The Company Man Review – Climbing the Corporate Ladder

The Company Man Review

Menial tasks and harsh fluorescent lights, the monotony of office work can be a grind. Looking to smash through the cubical is The Company Man, an action platformer that pits you against departments of a large corporation. With your co-workers and line managers in your way, will you be able to fight the power structure and come face to face with the CEO?

As Jim, a new employee at a gigantic business, you must work your way up from the bottom rung of the corporate ladder in order to achieve your dream to become the CEO. Each level focuses on a specific department in the spectrum and is smothered with a healthy dollop of satire

Inhabiting levels are a myriad of office workers that you must vanquish in order to proceed. You will need to decipher enemy attack and movement patterns and counter accordingly. Each character type varies and offers a suitable level of challenge, especially when facing several at once. Armed with a keyboard and emails, you are able to use close quarters and ranged combat to overcome your co-workers.

This Is Where I Excel

Platform segments intersperse levels, requiring you to zip past hazardous obstacles. Although this helps to diversify the experience, the implementation is quite simple. Leaning heavily on its influences, these segments follow trends that are present in most action-platformers. With its innovative premise and stellar presentation, it would have been great to see more stationary-based threats rather than the conventional spikes and blocks. 

Backgrounds and obstacles consist of exaggerated office-based manifestations that add variety to each level. As The Company Man has you escalating a tower block, there was a danger of floors feeling too familiar, however, each area is distinct due to the fantastic art direction that permeates the game. Levels develop, adding new elements that link to the concept of the floor. While it doesn’t reach its full potential, it spawns some new gameplay elements; one of which adds small puzzles that task you with warping through televisions to advance. 

Levels culminate with well-designed boss battles. Often large and imposing, these fights will require you to use all your skills to overcome your foe. With the ability to dash, you will need to avoid the barrage of attacks and patiently wait for your window of opportunity. As you surge up the floors, you’ll gain new abilities that will aid you in battles. You can purchase standard items such as additional health and stamina, however, you can also acquire gameplay-altering upgrades such as the ability to destroy incoming missiles with a melee attack. Completing levels will give you an additional range-based weapon that is in the style of a traditional gun but with an office-themed twist. This allows you to personalize your playstyle and experiment with methods to overcome the cast of zany characters who are intent on your demise.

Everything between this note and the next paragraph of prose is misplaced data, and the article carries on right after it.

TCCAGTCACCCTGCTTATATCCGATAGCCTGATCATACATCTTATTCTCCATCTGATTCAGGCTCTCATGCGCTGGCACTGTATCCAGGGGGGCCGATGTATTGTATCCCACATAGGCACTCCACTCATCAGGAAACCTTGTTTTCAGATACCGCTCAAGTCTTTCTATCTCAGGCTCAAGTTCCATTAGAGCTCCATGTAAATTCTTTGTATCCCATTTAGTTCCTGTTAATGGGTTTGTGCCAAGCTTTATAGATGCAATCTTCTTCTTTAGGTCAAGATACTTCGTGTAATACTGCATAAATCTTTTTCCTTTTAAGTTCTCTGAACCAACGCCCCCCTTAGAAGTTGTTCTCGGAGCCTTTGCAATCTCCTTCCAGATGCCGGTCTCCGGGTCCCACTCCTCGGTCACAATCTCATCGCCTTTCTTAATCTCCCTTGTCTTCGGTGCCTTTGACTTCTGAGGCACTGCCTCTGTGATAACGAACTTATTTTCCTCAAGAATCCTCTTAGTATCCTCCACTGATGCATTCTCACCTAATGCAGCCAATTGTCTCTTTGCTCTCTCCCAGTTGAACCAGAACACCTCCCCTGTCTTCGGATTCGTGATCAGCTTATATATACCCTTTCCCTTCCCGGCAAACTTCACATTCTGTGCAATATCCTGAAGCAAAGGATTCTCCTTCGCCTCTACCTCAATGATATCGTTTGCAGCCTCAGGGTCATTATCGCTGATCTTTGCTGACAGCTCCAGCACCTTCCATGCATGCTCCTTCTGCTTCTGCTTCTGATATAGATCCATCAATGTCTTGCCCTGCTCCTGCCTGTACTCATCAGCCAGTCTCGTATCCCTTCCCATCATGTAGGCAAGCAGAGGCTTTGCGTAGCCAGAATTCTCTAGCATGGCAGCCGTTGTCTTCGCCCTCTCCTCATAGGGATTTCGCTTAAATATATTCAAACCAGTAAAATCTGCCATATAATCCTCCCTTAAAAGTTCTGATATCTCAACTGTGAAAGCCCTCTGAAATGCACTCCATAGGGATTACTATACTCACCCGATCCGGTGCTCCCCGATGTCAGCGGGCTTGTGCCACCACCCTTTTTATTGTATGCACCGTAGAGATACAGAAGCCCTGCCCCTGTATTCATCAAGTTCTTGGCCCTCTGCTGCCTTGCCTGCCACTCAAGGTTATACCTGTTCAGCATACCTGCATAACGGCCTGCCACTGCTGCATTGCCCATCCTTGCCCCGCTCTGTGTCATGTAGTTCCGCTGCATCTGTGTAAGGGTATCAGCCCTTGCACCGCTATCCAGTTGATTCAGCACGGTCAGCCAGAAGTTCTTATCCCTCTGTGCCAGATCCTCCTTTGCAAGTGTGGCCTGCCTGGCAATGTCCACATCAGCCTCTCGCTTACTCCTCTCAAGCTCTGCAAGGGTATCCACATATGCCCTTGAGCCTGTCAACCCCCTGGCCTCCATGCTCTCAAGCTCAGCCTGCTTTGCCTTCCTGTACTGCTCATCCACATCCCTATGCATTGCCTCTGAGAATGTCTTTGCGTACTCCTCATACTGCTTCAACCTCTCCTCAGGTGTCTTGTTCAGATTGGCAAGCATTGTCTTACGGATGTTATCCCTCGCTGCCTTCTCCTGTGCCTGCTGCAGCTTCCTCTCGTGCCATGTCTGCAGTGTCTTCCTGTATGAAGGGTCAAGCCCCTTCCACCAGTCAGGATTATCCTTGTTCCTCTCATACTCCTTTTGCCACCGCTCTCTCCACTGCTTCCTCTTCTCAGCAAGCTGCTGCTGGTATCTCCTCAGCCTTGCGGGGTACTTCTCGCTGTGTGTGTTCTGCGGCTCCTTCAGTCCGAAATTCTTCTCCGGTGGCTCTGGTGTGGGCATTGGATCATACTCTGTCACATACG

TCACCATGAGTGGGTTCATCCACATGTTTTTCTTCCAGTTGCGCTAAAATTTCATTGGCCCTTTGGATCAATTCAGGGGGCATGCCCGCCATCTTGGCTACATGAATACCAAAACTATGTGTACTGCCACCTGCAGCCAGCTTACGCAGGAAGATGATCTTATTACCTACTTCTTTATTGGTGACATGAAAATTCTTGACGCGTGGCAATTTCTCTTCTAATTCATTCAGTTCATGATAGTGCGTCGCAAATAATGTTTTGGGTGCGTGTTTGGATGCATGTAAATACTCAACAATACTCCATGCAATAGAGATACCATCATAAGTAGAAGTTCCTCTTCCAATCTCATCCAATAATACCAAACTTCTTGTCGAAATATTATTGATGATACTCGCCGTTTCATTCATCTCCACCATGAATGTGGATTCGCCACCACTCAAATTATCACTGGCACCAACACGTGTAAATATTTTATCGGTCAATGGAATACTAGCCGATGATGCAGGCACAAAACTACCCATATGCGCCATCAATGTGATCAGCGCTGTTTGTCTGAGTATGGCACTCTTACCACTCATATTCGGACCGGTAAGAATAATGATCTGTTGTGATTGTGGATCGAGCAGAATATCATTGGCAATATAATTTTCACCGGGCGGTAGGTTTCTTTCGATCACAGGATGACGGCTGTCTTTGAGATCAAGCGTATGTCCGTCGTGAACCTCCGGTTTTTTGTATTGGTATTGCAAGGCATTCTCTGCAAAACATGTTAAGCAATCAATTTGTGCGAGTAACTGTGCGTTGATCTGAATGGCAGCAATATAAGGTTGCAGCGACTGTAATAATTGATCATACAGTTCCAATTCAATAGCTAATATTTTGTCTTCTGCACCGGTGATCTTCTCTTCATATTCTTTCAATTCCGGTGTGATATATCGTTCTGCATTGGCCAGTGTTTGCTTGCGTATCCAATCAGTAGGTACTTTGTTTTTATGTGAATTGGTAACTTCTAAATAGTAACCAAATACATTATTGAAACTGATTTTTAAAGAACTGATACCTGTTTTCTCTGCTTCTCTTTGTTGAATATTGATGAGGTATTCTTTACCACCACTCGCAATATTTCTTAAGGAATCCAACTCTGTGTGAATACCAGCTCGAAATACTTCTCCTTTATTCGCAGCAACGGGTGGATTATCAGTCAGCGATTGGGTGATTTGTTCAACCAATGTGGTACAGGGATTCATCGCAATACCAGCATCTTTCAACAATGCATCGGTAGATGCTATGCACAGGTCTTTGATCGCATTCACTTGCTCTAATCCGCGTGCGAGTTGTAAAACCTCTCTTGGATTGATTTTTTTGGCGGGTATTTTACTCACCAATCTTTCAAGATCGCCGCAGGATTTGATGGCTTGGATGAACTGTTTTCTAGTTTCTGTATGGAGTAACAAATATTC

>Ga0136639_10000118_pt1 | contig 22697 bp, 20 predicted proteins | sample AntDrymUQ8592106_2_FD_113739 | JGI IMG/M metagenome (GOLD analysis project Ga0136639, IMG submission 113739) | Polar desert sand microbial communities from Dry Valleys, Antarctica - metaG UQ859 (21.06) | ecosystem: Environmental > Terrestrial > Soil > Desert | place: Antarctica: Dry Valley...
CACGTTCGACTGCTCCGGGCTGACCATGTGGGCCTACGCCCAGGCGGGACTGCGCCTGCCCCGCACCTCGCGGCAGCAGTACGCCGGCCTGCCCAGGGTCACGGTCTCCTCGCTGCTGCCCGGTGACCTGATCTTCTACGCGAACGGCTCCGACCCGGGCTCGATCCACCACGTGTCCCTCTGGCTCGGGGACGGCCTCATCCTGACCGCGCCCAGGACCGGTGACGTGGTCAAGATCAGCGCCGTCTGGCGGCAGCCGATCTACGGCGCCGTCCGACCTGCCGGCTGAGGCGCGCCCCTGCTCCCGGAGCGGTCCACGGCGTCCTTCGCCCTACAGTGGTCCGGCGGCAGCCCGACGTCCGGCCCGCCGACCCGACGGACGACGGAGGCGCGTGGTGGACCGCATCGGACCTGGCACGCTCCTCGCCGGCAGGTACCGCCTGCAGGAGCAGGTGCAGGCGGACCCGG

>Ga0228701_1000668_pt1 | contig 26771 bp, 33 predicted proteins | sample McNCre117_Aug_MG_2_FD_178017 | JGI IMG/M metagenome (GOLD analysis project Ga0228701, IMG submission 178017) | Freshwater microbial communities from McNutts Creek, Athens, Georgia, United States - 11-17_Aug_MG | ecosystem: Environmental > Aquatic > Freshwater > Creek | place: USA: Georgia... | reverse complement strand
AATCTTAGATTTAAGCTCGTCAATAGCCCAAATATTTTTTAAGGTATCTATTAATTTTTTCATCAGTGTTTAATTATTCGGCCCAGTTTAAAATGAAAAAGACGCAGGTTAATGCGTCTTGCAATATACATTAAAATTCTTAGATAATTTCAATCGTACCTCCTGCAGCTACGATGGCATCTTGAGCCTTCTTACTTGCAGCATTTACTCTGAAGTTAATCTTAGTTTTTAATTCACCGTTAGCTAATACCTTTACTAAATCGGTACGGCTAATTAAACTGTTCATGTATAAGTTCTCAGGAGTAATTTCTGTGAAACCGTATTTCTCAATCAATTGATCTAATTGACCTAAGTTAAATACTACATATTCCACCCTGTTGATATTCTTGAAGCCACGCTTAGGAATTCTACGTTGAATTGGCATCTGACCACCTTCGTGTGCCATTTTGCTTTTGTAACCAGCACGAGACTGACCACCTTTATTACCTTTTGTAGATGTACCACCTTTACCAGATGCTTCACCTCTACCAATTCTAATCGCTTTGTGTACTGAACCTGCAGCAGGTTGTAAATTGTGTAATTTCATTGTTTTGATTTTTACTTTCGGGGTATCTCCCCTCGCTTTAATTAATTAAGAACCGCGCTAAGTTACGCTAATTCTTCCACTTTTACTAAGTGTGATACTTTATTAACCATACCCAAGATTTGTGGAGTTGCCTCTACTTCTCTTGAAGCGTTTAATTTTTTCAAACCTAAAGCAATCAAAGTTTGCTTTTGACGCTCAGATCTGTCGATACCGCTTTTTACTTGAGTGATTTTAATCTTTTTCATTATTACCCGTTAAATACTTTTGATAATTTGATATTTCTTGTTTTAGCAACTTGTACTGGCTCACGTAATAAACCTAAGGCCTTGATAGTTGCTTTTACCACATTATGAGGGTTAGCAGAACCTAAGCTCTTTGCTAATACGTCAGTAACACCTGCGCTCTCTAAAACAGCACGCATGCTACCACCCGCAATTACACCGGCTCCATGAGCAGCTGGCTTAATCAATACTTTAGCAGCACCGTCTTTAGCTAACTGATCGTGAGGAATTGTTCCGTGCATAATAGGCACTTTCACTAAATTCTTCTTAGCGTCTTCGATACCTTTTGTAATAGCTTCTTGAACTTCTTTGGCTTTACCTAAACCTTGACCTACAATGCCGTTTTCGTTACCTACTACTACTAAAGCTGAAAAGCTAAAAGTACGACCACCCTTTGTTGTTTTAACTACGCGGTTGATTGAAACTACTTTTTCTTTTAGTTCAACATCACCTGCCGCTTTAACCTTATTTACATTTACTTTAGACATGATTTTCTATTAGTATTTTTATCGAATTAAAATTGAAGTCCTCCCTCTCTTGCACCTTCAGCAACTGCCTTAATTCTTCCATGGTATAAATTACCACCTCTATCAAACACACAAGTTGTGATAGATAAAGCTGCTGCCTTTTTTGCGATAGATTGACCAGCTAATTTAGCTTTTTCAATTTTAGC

Time For A Break

Dotted throughout areas are coffee machines that act as a health replenishment station and a checkpoint. These are generously positioned during the first few floors and become quite sparse in the latter third of the game. This can be quite frustrating as it’s at these points where you encounter tedious gauntlet sections which will send you way back if you fail. Whilst this does add a bit more challenge to later segments, the final few bosses are quite easy which is jarring.

The personality in The Company Man is a highlight of the game. Animations are packed with minor details that add a Cartoon Network-like quality to characters. The relatable suited protagonist scurries across the terrain in a hilarious manner that is reminiscent of Hanna-Barbera cartoons. Influences of the medium are clear, and help the game to carve its own identity within a crowded genre. This washes through the entirety of the game, even down to its Charlie Brown-esque nonsensical muttering which replaces the dialogue. Even with the lack of verbal communication, the game maintains a strong sense of humor due to its art direction, title cards and physicality.

Close of Play

Clocking in at around 4-hours, the game is rather short and doesn’t have any real incentive for replay. There are other difficulty options but not much else. Due to this, I can’t imagine many people revisiting the office after hours.

The Company Man is a beautiful action platformer that is crammed with character. Forust Studio has laced the game with social commentary that truly enhances the experience. Even though it has a few pacing issues and lacks replay value, this is an enjoyable fight against capitalism.

***Nintendo Switch code provided by the publisher for review***

The Good

  • Beautiful Art Style
  • Full of Character
  • Varied Level Design

The Bad

  • Pacing Issues
  • Could Have Taken the Premise Further
  • Short With No Replay Value